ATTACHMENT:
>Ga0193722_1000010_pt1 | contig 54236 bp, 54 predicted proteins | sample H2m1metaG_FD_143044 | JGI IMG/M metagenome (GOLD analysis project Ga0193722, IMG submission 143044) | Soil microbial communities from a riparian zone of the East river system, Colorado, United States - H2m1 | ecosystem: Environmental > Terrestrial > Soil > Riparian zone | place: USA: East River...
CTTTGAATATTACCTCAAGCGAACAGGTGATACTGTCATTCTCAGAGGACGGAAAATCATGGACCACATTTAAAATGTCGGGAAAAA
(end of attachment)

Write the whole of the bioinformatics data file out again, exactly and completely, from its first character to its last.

>Ga0193722_1000010_pt1 | contig 54236 bp, 54 predicted proteins | sample H2m1metaG_FD_143044 | JGI IMG/M metagenome (GOLD analysis project Ga0193722, IMG submission 143044) | Soil microbial communities from a riparian zone of the East river system, Colorado, United States - H2m1 | ecosystem: Environmental > Terrestrial > Soil > Riparian zone | place: USA: East River...
CTTTGAATATTACCTCAAGCGAACAGGTGATACTGTCATTCTCAGAGGACGGAAAATCATGGACCACATTTAAAATGTCGGGAAAAA